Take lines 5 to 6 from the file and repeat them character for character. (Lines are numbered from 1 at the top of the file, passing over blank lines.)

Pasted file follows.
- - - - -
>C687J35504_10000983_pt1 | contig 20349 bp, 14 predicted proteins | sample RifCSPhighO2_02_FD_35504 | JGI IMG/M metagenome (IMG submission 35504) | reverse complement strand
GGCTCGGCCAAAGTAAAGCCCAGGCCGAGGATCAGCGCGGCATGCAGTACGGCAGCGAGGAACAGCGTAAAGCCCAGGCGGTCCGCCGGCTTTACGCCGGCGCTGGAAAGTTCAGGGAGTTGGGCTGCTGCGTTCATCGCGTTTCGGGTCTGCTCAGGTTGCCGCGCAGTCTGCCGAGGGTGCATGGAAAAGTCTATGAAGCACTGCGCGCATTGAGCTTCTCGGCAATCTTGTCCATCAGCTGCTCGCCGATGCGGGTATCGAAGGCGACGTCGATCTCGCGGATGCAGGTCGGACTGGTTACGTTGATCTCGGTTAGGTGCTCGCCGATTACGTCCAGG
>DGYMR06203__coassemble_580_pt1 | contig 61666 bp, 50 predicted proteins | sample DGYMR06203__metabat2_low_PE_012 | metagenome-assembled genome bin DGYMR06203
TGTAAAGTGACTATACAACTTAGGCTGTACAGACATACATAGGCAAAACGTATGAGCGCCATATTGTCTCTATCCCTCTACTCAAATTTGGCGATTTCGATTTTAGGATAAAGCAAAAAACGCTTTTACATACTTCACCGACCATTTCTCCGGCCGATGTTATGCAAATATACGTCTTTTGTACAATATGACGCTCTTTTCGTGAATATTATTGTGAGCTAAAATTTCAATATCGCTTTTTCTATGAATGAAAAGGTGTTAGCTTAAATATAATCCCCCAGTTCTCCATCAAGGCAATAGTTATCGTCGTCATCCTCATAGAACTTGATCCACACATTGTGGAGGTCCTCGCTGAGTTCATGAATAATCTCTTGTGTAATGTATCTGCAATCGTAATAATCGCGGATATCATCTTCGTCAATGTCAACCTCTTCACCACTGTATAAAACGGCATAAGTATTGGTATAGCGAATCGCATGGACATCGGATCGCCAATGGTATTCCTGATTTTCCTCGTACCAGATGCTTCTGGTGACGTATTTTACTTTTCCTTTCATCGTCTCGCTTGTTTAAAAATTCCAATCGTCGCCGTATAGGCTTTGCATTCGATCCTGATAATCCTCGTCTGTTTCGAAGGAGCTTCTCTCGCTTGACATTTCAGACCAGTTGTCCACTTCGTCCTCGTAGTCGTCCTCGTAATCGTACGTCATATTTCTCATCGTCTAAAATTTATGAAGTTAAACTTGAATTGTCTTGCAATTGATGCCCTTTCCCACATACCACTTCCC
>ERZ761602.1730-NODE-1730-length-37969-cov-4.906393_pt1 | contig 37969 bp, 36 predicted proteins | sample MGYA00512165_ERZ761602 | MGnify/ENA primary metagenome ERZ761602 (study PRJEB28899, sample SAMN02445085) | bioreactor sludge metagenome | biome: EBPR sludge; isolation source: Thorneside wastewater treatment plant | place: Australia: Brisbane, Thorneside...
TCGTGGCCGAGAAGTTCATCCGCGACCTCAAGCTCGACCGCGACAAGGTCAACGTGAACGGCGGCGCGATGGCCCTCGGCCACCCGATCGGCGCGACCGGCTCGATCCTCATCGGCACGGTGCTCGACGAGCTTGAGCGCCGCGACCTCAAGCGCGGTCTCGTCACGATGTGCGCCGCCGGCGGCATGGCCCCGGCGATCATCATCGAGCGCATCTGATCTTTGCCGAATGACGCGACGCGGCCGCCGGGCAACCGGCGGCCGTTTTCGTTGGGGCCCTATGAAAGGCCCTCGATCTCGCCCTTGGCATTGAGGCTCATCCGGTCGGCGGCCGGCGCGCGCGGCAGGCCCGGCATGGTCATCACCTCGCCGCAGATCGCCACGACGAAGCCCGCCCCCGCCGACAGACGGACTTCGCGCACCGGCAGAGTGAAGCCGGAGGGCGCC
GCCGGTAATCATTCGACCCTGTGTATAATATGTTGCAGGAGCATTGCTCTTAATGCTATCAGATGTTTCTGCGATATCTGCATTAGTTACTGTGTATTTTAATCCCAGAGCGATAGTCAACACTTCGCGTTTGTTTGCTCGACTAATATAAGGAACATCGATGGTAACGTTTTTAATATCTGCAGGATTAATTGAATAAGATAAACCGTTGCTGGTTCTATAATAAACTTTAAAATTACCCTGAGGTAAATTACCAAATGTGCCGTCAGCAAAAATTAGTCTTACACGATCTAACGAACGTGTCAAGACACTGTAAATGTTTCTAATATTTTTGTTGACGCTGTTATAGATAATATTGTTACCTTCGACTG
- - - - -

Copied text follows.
>ERZ761602.1730-NODE-1730-length-37969-cov-4.906393_pt1 | contig 37969 bp, 36 predicted proteins | sample MGYA00512165_ERZ761602 | MGnify/ENA primary metagenome ERZ761602 (study PRJEB28899, sample SAMN02445085) | bioreactor sludge metagenome | biome: EBPR sludge; isolation source: Thorneside wastewater treatment plant | place: Australia: Brisbane, Thorneside...
TCGTGGCCGAGAAGTTCATCCGCGACCTCAAGCTCGACCGCGACAAGGTCAACGTGAACGGCGGCGCGATGGCCCTCGGCCACCCGATCGGCGCGACCGGCTCGATCCTCATCGGCACGGTGCTCGACGAGCTTGAGCGCCGCGACCTCAAGCGCGGTCTCGTCACGATGTGCGCCGCCGGCGGCATGGCCCCGGCGATCATCATCGAGCGCATCTGATCTTTGCCGAATGACGCGACGCGGCCGCCGGGCAACCGGCGGCCGTTTTCGTTGGGGCCCTATGAAAGGCCCTCGATCTCGCCCTTGGCATTGAGGCTCATCCGGTCGGCGGCCGGCGCGCGCGGCAGGCCCGGCATGGTCATCACCTCGCCGCAGATCGCCACGACGAAGCCCGCCCCCGCCGACAGACGGACTTCGCGCACCGGCAGAGTGAAGCCGGAGGGCGCC